The Necessity of Systematic Thinking

I spend a lot of my professional time training other software developers on how to build next-generation applications. Distributed and concurrent systems; stream processing; stateful web applications; soft real-time applications; and so forth. Cutting edge stuff for the majority of my industry.

One of the huge advantages of inexperience, such as when you first graduate from school, is your default state of being with the world is one of perpetually learning and adopting new skills and techniques. You’re not intimidated by taking on a project with lots of unknowns because… every project feels that way during the beginning of your career. But once you’ve been in your industry for a few years you pick up a few things: tools, tricks of the trade, techniques, pitfalls, preferences, methodologies, and so forth.

Fast forward to your five, ten, or fifteen year mark in your career you’ll run into what is an existential crisis for most people: a paradigm shift. The experience can different for everyone. It could be:

And so forth.

The common thread among all of these experiences, those of my customers, and my own is: much (but never all) of what we’ve spent our past N years in industry learning isn’t going to get us very far in our new endeavors. We are expected to produce at as high or higher levels than we were before while having to learn reams of new skills, technologies, techniques, and practices on the job.

It can be a stressful and scary proposition; I remember what it was like when I embarked on that process for the first time. Things things didn’t go so well initially, but ultimately I figured it out.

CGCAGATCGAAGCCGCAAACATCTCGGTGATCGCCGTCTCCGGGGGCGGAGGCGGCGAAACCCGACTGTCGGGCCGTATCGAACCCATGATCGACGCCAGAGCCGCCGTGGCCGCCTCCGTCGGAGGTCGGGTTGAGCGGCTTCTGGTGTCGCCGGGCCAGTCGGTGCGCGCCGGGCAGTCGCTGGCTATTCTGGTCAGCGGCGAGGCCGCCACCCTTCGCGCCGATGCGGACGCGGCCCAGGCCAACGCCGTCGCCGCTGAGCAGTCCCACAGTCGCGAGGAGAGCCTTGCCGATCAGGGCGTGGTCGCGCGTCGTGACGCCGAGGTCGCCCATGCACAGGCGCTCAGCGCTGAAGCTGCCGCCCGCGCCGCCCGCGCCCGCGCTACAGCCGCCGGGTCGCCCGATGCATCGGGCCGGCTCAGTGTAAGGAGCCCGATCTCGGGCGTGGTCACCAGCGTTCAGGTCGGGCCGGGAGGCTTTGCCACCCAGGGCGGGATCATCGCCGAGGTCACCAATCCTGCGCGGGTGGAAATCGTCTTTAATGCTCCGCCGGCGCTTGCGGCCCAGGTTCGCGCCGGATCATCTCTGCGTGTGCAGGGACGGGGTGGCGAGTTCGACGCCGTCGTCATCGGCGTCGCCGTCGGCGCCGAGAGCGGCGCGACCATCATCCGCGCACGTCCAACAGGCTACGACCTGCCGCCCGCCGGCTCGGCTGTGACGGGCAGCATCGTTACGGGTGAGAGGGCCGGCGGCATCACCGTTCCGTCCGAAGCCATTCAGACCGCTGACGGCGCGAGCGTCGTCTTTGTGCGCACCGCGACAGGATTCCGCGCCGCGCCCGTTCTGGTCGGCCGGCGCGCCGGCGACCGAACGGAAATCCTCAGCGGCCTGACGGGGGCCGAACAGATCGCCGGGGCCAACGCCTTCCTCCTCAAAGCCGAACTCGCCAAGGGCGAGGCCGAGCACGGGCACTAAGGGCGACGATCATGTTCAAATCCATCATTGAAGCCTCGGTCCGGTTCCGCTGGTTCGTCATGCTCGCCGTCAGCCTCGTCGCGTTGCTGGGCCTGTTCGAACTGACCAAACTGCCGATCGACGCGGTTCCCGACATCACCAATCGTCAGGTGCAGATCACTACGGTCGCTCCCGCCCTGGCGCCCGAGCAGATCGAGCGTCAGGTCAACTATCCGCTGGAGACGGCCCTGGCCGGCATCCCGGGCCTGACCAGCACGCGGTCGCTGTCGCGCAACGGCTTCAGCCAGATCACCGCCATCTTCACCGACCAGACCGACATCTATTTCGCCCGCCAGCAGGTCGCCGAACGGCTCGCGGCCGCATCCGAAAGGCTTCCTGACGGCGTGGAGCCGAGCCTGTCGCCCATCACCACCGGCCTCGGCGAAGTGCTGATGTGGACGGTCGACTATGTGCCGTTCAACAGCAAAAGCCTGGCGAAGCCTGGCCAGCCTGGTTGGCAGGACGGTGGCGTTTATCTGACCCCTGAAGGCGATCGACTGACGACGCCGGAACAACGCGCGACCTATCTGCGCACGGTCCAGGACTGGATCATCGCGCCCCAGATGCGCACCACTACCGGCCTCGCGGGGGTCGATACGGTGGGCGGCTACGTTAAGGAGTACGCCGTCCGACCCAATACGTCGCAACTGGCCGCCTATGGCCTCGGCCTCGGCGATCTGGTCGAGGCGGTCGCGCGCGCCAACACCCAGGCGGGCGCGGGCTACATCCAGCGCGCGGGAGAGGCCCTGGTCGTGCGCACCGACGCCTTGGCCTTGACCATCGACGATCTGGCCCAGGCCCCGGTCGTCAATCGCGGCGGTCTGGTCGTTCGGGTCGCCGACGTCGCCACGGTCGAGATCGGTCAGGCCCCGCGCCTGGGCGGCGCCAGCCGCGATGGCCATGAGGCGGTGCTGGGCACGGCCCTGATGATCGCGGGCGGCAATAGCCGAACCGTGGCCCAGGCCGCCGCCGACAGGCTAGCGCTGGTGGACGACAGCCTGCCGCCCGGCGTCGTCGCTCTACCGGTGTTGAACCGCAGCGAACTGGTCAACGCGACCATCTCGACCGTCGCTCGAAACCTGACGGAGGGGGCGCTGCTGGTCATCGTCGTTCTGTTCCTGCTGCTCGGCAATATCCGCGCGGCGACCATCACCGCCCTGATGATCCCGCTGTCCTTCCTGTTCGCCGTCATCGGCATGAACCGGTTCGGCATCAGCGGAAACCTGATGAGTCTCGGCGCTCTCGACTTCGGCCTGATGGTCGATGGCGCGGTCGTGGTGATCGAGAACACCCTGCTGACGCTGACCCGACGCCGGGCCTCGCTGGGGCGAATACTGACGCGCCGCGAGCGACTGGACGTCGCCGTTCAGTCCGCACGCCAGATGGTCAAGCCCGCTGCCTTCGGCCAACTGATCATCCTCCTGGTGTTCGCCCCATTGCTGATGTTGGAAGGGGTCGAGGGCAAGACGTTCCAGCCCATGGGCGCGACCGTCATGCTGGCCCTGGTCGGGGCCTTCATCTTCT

If you make it through to the end of this post you’ll walk away with is a loosely structured methodology for how to handle big challenges in a manner that puts you in control of the ship, rather than merely coming and going with the tide.

Conquer Ambiguity with Systematic Thinking

The greatest stressor for most people undertaking a big, ambitious project is usually its lack of formal structure or definition.

The ambiguity of a new role, new job, or the scope of a big project completely terrifies people who’ve grown up through two decades of regimented classes in school with easily quantifiable grades followed by a number of years working as a worker bee for BigCo with semi-defined hierarchies, business processes, project management systems, pay scales, and the trappings of bureaucracy.

A empirical law of all merit-based organizations: the amount of responsibility you are given is inversely proportional to the amount structure1.

The CEO has the least amount of structure, the cashier working in the checkout aisle is given the most.